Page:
Philly Commissioner of Prisons Lou Giorla and Warden William Lawton in front of the House of Correction.

Philly Commissioner of Prisons Lou Giorla and Warden William Lawton in front of the House of Correction.

Bobby Chen/Billy Penn

‘Burn it. Demolish it. Close it.’: Why Philly officials say the 100-year-old House of Correction needs to go

In the kitchen of the Philadelphia House of Correction in Northeast Philly, dozens of inmates clad in blue wear pants, gloves and hair nets as they clean dishes from the previous meal. It’s unbearably hot in here. Hard to breathe. Fans do little in what’s by far the hottest place in the un-air conditioned building in Holmesburg, its home for more than 100 years.

Down the hallway are the 12 cell blocks where 1,464 inmates live today. In rooms originally meant for one person, many now have three beds — a small bed, and a bunk bed. Each room is shared by the inmates, who also take turns on one toilet, looking out one window that’s one of just a few ways to cool off in the beating heat. Meanwhile, rusting pipe systems line the wall. They’re exposed, and every pipe is a potential weapon.

Officials in Philadelphia have discussed replacing the old, dilapidated House of Correction for the last 20 years, but for whatever various reasons (usually money), it never happened. Now, Commissioner of Prisons Lou Giorla, who is retiring in January, is working with politicians to get the money the prisons need to build a whole new facility. And there are hangups.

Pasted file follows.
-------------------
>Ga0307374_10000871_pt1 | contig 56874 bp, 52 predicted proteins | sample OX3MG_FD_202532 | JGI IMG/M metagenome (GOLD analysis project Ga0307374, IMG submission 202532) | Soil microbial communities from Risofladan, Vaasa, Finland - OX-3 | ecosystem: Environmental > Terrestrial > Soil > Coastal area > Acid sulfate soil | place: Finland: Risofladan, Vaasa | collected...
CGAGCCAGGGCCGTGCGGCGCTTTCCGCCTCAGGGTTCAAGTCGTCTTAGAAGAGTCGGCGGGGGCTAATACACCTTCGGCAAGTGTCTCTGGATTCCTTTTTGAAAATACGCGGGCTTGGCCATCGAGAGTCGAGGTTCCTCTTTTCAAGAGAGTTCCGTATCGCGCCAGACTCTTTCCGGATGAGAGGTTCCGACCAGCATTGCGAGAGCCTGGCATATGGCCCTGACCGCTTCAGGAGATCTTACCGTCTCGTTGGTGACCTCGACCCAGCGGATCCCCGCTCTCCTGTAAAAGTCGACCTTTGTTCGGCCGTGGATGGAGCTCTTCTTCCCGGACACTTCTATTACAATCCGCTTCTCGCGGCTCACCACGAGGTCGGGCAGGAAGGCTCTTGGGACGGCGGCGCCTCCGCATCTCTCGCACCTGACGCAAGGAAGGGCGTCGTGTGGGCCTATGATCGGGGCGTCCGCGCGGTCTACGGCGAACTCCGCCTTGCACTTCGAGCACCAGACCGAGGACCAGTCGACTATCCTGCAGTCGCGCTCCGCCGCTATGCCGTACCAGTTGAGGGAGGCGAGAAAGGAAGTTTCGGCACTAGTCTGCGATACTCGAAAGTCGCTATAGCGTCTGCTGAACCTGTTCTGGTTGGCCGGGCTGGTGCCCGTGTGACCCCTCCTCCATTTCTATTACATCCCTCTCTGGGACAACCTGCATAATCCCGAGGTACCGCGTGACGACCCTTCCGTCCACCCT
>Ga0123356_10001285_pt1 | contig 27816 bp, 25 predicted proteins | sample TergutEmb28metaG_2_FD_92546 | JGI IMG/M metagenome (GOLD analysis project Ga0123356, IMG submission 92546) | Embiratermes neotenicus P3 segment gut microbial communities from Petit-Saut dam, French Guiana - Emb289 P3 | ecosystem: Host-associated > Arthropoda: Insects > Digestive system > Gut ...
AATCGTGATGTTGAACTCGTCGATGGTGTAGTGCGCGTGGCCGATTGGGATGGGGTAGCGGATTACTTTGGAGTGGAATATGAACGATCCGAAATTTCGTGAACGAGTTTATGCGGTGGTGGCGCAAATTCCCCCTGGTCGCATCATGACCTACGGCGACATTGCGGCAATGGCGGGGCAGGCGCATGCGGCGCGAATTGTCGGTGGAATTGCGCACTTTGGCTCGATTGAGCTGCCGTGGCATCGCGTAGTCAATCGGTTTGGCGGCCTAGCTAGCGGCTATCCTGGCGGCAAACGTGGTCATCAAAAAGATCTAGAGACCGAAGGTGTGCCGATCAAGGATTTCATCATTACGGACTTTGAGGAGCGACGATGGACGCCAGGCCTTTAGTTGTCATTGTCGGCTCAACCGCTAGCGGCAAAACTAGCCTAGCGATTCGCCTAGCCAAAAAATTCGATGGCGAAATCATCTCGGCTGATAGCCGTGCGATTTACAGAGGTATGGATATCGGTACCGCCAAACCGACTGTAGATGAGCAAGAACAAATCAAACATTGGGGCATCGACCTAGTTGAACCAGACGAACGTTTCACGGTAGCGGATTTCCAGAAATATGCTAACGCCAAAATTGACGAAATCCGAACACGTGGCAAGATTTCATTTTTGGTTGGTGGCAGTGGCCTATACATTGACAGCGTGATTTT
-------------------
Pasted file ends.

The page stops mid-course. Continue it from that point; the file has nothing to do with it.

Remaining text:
This new facility that would serve as a replacement prison for the House of Correction comes amid a national conversation about prison reform and as the Philadelphia system is itself working to study its own population and figure out what low-level offenders don’t need to be locked up before trial.

In Giorla’s ideal world, a space of land would be a bought adjacent to the current prison complex, a prison design approved and construction started in the next two to three years. He’d also like to see the prison population shrink, instead of bloat, as many think it would do if a new facility with more beds is built. But Giorla knows there are obstacles.

“We’re not interested in increasing the size of the prison system,” he said. “We’re not interested in being the city’s premier department. But we have standards, ethics and accepted correctional practices we need to meet.”

What the old prison looks like now

Giorla gets that no one wants to spend money on a prison. He conceded that many people don’t have air conditioning in their homes. Soldiers overseas don’t have air conditioning in many of their barracks. Why pay for even low-level inmates like the ones in House of Correction to have it?

Because, he says, it’s not just about the temperature. And it’s not just about the inmates.